Oral & Facial Surgery of Mississippi
Oral and Maxillofacial Surgeons & Cosmetic & Reconstructive Surgeons located in Flowood, MS
Cleft lip and palate conditions occur in about one of every 800 babies. Children born with these conditions require prompt medical attention to assist with speech, hearing, feeding, and psychological development. At Oral & Facial Surgery of Mississippi, in Flowood, Mississippi, Michael Nichols, DMD, MD, and the team perform cleft lip and palate surgery. To schedule an appointment for your child, book online, or call the office to speak with a caring administrative staff member today.
Cleft Lip and Palate Q&A
What is a cleft lip and palate?
A cleft lip and palate are two of the most common congenital malformations. They cause visible openings in the roof of the mouth or upper lip and make it difficult for a child to nurse or speak. Usually, these conditions occur on their own, but in some cases, they point to inherited genetic conditions.
Thanks to modern surgical tools and treatment techniques, it’s possible to safely correct a cleft lip and palate. The team at Oral & Facial Surgery of Mississippi has extensive experience in this area and can safely restore your child’s craniofacial structure.
What are the symptoms of a cleft lip and palate?
Although cleft lip and palate are typically visible at birth, they affect every child differently. In some cases, there’s a split in the lip or roof of the mouth that only impacts one side of the face. Other times, there’s a split in the lip that runs through the upper gum to the bottom of the nose.
Some children experience a submucous cleft palate. This causes a split in the muscles of the soft palate, that isn’t visible to the naked eye. Common symptoms include:
- Difficulty feeding
- Chronic ear infections
- Nasal speaking voice
- Difficulty swallowing
- Missing teeth
Following an in-office exam, the team at Oral & Facial Surgery of Mississippi can determine the treatment option that will best meet your child’s needs.
What factors increase my baby’s risk of a cleft lip and palate?
Any child can experience a cleft lip and palate, but several factors may increase their risk, including:
- Having a family history of a cleft lip and palate
- Exposure to substances like tobacco or alcohol during pregnancy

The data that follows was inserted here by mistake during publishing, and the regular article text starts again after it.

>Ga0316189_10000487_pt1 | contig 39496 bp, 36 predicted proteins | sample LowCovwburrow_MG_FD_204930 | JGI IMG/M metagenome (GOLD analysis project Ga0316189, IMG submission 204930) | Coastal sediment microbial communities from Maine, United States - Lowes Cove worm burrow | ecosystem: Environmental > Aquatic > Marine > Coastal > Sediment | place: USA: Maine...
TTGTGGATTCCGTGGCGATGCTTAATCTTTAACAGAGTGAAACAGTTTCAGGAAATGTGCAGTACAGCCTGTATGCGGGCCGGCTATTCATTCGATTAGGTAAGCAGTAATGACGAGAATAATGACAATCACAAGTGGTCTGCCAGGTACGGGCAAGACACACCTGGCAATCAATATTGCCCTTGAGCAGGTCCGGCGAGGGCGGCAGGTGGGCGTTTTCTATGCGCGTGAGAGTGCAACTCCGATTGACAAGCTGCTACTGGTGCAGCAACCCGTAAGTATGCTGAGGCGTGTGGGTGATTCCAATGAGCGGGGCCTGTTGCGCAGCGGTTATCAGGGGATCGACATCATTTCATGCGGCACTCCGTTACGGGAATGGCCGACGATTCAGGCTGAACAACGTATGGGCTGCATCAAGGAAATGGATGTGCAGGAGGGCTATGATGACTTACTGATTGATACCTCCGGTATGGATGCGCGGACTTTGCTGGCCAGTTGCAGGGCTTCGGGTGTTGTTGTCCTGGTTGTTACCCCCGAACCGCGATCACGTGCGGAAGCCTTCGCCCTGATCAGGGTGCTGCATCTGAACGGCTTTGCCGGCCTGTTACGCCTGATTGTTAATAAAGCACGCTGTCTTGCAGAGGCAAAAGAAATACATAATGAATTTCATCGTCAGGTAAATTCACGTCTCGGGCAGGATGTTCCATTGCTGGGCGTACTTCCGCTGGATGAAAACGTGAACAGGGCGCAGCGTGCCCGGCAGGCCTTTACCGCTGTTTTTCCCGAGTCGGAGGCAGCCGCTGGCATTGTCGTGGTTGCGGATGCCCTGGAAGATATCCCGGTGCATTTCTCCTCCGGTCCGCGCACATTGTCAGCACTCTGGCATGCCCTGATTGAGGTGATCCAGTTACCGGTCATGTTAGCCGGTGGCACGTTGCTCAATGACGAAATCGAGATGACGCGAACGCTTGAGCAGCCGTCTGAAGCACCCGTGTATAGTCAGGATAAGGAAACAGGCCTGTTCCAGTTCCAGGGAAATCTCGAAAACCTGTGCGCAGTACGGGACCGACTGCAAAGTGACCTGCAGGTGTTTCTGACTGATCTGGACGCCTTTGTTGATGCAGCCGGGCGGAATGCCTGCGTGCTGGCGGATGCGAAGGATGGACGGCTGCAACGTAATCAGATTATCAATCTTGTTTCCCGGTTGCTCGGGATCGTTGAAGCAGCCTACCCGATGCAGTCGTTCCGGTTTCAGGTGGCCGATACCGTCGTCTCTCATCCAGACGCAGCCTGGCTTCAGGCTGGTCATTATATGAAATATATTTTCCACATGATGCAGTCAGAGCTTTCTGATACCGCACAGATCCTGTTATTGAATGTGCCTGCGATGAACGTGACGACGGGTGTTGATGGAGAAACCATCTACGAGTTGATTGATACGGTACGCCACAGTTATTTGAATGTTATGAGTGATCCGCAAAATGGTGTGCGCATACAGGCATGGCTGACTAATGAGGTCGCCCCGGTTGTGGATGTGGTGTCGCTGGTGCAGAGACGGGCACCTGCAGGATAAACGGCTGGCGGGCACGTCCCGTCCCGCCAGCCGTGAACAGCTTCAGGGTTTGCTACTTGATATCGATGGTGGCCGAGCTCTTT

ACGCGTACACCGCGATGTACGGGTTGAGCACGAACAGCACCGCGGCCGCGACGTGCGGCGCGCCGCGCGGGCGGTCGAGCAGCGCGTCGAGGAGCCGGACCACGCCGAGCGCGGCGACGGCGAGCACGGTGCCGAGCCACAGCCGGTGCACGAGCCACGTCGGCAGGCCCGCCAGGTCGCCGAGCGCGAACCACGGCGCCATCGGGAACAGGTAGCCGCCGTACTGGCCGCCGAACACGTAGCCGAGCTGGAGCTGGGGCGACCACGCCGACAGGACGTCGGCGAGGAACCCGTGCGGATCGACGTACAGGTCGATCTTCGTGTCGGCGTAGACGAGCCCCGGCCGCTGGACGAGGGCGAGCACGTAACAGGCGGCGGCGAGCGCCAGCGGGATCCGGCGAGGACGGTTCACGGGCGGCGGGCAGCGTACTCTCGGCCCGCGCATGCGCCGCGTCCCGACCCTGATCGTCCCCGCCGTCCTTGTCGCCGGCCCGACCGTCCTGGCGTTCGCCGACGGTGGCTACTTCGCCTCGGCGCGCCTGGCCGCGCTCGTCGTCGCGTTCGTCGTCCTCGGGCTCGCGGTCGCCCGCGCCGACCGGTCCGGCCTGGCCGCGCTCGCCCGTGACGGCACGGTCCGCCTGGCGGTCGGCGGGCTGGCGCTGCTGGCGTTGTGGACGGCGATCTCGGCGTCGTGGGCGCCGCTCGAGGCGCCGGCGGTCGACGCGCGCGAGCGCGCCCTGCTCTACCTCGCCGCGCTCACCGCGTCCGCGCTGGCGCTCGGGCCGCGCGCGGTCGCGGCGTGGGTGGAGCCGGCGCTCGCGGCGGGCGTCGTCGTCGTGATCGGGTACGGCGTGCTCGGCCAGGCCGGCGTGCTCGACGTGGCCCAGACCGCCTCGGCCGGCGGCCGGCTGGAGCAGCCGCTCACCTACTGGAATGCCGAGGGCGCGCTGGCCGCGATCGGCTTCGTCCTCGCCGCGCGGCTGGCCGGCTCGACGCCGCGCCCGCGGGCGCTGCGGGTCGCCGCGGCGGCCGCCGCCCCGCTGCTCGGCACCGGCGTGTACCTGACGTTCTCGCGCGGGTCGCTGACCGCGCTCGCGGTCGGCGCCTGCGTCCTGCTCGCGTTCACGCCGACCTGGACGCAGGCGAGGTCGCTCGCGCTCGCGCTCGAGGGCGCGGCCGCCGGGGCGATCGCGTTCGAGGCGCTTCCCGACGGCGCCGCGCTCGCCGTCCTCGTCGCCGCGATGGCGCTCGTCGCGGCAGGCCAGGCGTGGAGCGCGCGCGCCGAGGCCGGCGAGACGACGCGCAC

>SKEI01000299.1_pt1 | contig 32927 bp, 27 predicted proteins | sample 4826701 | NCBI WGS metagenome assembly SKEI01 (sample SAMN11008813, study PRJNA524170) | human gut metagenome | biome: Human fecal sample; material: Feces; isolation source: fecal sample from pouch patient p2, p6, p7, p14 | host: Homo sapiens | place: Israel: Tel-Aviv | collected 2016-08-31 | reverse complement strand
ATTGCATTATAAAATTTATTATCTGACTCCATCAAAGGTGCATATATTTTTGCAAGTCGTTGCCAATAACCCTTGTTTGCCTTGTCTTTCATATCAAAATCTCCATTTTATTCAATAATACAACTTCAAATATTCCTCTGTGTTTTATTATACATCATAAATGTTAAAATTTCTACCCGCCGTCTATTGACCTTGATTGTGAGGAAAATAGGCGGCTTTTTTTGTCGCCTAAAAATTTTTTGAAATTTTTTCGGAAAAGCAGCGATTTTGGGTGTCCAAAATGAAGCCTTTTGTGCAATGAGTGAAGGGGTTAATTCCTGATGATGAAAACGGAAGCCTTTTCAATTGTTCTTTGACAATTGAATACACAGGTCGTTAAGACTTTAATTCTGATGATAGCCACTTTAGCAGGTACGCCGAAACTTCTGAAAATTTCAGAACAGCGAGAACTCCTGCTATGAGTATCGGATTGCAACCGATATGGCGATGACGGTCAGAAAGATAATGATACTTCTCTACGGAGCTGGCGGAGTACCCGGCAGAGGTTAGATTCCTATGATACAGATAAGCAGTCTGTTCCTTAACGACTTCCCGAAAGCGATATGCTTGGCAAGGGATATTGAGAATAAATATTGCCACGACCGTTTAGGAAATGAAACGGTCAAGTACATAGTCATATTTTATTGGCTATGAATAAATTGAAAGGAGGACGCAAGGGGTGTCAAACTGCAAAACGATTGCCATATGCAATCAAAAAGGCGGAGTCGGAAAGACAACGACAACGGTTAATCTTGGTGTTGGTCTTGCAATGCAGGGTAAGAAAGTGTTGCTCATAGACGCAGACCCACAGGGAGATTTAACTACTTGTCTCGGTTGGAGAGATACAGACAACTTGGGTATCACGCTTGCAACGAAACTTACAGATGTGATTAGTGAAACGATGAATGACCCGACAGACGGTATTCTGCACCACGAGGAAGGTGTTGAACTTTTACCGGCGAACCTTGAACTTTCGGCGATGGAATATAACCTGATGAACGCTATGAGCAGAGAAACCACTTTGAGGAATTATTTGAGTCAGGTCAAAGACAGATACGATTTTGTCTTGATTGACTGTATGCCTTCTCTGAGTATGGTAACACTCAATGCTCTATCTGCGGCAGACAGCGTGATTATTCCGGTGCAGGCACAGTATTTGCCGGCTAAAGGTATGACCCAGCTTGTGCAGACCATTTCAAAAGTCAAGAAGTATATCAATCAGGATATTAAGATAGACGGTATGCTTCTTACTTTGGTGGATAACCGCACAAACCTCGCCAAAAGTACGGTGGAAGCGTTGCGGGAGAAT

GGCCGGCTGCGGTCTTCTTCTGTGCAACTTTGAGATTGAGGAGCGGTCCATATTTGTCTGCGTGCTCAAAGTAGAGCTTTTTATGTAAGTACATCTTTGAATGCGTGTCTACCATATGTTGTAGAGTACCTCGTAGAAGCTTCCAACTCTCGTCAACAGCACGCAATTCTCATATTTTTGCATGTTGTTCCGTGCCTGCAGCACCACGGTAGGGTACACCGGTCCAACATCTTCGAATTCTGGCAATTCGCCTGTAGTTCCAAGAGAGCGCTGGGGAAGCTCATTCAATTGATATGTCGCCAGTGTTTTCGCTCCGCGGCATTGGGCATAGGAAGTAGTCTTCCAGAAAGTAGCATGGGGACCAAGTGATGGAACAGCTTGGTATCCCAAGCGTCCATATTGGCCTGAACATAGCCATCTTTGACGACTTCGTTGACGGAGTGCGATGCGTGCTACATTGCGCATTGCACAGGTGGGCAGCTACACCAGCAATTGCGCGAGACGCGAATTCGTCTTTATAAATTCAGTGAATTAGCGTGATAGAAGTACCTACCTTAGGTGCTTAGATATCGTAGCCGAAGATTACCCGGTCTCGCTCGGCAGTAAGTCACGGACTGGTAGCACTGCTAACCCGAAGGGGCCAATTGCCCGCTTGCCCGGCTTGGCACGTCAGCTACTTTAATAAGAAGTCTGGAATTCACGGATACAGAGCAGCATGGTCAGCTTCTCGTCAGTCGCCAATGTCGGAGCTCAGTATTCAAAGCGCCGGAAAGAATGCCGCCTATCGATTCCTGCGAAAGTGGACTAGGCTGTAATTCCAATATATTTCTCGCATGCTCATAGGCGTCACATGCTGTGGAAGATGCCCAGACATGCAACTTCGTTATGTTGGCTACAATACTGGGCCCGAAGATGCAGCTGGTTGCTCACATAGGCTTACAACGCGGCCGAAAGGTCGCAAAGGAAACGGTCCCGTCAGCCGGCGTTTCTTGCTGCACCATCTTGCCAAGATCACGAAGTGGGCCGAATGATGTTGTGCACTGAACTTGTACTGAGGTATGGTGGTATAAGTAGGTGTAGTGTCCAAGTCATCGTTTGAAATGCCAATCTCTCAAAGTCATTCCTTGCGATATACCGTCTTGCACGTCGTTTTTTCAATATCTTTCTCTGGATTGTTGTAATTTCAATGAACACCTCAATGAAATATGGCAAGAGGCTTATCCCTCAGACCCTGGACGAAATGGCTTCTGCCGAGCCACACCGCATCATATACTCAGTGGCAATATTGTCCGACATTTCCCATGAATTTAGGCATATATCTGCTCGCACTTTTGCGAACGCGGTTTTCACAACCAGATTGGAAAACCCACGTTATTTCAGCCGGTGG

- A diabetic mother
- Being obese during pregnancy
Studies show that males are more likely to have a cleft lip, while females are more likely to have a cleft palate.
How is a cleft lip and palate treated?
Treatment for a cleft lip and palate depends on the severity of your child’s condition. The team at Oral & Facial Surgery of Mississippi performs several craniofacial procedures on-site, including bone grafting, scar revision, and surgery to repair the cupid’s bow (the double curve at the top of the upper lip.)
Cleft lip treatment
The team performs cleft lip treatment when your child is about 10 weeks old. During this procedure, the team closes the separation, restores muscle function, and adjusts the mouth to a normal appearance. If your child has a nostril malformation, subsequent procedures may be necessary.
Cleft palate treatment
The team performs cleft palate treatment when your child is between seven and 18 months old. The goals of treatment are to close the gap between the roof of the mouth and the nose, reconnect the muscles to the palate, and extend the length of the palate so it can perform routine functions like biting, chewing, and speaking.
If your child requires hard palate surgery, the team recommends waiting until they’re between the ages of eight and 12, when their permanent teeth start coming in.
To learn more about treatment for a cleft lip and palate, request a consultation at Oral & Facial Surgery of Mississippi. Book an appointment online, or call the office to speak with a caring staff member today.